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Wintriness: An Onsen Exposé

I learned early on in Western academia that the forces we all struggle with the most are these things:  Man vs. Nature, Man vs. Man, and Man vs. Self.   And then there's a fourth element which is Man vs. God, but IF there really is an infinite all knowing being, then nobody has any business struggling with that being in the first place.   Besides, I have my own private gods now and I'll deal with self as I go along.  I  have no patience for the infinite.

The road up  a winding snowy mountain is no fun, yet there's is a beauty up there high up in the howling winds.   A sense of knowing that the only true struggle is with self and nature.    I have always been convinced that the best way to see and experience Japan is through its natural landscapes.   Places that are inconvenient to reach, way out in no man's land so to speak.   Here's me driving  to my destination.    

The purpose of this journey was to visit Matsukawa Onsen, a place I had visited once before way back with a friend.   This time around I was solo the whole way.   The name of the onsen is called Kyounso and is situation high up in the Hachimantai Mountain range.

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From December to early February most of the roads are closed up here, so access to some of the more scenic areas are restricted during these months.    The only people who would come up this far would be old timers and me looking for that secluded hot spring spa.    You will never see tour buses this far up until spring.

During the drive I wasn't playing any music   because my tires were struggling to hold to the road;  Four wheel drive, snow tires.  The snow was heavy and I was a bit on the edge.   After reaching the Kyounso I parked; got out and set my window wipers up.    I knew I was in the right place because there's a huge geothermal plant in the offing.   Several years ago I remember the same view during Autumn.   In winter it is so much better.   Another good thing.  I was there all alone.  No guest, just like I had predicted, and this was good.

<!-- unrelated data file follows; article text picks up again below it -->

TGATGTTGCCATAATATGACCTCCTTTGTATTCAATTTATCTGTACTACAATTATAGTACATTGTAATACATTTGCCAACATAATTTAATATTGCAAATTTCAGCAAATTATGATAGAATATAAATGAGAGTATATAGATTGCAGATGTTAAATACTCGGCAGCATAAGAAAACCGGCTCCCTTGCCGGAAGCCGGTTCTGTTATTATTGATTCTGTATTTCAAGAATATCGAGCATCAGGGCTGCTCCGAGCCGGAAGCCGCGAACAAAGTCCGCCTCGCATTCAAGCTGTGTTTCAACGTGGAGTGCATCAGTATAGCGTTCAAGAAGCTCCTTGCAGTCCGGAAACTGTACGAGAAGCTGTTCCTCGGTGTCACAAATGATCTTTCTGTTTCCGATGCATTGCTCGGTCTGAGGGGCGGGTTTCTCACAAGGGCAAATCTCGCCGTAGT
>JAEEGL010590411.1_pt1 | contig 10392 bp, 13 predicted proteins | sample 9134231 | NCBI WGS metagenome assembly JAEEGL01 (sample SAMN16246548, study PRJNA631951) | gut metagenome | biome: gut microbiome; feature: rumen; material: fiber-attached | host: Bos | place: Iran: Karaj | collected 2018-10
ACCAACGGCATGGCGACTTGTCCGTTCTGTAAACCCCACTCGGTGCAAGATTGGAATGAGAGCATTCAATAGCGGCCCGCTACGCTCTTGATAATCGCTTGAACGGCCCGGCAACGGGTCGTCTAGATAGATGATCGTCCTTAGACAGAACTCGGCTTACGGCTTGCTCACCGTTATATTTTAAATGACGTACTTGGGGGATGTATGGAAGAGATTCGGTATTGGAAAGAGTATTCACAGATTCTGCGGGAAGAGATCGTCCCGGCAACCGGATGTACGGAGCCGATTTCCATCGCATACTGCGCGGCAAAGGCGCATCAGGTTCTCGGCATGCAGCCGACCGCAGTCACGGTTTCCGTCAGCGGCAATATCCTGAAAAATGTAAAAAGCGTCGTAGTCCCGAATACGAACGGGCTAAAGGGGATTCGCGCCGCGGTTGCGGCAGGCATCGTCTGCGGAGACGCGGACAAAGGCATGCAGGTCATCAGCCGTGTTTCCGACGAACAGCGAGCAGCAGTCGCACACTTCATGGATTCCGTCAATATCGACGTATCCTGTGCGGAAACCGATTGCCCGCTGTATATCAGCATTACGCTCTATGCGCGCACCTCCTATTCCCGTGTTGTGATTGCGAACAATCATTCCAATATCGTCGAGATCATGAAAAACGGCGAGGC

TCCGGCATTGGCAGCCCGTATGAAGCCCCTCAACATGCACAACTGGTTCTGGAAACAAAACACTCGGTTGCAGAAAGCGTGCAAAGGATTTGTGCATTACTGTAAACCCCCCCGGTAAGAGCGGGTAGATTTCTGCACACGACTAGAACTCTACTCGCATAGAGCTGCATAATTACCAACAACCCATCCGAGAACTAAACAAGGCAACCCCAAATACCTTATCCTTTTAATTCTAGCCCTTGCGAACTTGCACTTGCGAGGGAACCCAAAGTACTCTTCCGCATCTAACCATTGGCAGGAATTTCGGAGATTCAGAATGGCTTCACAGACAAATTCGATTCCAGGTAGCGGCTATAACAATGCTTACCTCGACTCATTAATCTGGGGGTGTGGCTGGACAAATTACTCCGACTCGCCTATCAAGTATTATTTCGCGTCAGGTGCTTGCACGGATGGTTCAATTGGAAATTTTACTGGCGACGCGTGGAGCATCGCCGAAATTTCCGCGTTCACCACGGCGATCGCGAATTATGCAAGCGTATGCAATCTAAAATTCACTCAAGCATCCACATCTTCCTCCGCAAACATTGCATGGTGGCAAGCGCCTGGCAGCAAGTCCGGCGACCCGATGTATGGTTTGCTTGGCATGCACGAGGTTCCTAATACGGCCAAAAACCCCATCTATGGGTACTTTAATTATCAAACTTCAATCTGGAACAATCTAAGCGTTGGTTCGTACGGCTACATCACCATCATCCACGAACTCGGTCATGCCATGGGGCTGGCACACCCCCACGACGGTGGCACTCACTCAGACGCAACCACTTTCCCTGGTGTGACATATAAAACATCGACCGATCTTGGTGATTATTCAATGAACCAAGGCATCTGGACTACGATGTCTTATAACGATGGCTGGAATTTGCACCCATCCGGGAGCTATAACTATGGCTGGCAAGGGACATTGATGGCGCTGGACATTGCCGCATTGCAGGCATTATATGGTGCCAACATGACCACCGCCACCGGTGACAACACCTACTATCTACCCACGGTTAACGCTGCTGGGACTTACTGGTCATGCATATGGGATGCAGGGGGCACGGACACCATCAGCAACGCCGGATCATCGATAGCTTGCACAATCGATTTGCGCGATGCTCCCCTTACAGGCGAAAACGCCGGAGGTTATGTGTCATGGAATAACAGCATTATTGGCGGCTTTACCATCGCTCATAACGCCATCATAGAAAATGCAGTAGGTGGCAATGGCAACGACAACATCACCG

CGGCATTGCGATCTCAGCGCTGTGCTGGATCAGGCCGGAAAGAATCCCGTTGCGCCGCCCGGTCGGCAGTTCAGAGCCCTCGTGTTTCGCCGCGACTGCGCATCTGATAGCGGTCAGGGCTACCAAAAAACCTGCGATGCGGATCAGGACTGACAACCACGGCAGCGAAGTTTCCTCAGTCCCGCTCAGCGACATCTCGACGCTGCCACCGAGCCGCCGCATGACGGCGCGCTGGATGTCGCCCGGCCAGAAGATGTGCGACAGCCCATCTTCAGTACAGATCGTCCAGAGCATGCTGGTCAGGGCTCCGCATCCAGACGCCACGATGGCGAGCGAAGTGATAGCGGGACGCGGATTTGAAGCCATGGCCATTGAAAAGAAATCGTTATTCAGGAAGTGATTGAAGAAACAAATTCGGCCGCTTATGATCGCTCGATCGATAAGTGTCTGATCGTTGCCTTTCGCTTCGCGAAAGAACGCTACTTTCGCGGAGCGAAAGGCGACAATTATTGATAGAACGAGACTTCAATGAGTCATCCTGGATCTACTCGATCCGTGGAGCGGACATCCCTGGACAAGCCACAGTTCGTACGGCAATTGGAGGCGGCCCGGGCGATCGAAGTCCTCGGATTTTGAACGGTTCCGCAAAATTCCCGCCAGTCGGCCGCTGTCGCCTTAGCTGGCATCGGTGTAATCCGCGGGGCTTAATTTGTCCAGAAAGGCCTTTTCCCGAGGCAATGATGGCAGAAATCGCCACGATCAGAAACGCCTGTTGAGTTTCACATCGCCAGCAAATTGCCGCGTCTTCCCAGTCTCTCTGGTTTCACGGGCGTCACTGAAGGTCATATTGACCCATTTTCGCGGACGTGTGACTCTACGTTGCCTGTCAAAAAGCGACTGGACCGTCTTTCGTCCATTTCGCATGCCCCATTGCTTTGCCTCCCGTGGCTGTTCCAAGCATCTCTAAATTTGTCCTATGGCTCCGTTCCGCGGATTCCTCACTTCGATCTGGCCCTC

19 seconds of pain and pleasure as I had tried to film a short little snippet.

I had to walk over a long jaggedy slab of ice barefoot just to get to the water.   Words cannot exactly describe how cold I was.  The outside temperature this high up was easily minus 15 C. I was naked and barefoot trying to hold an iPhone.

The Japanese, for as long as history has recorded them, have always had a sense of reverence and respect for nature.   There's even an art form called Suiseki here in Japan, which is the art of stone appreciation and it's been around since the early Jomon Period.   Stone art in the sense that a stone reflects the characteristics of a human being, or some spiritual attribute.

This mammoth stone, when sitting up next to it,  took on a form of strength and beauty for me.  Like an enormous breast plate of defense when looking at it from the other side.   There's calcification, snow, and sulfur all over it, yet it is a remarkable beautiful and unmovable stone to appreciate.

And then here I wanted to highlight the stone, the wood, and the snow for effect.     The stone in the background almost has a human figure.

And then, here's the indoor bath.   I snapped this photo in the morning.  The sulfur was strong.  Too much inhaling it can be unhealthy for you.   Everything in moderation, like they say.   When you get inside this sulfur rich bath your skin starts to tingle because of the range in temperature variation from very hot to extreme cold.   When it's minus 15 C outside and you are naked and get into this really hot mineral rich water your pours expand and contract many times over.    This is a beautiful experience and is what makes these trips worth it for me.  


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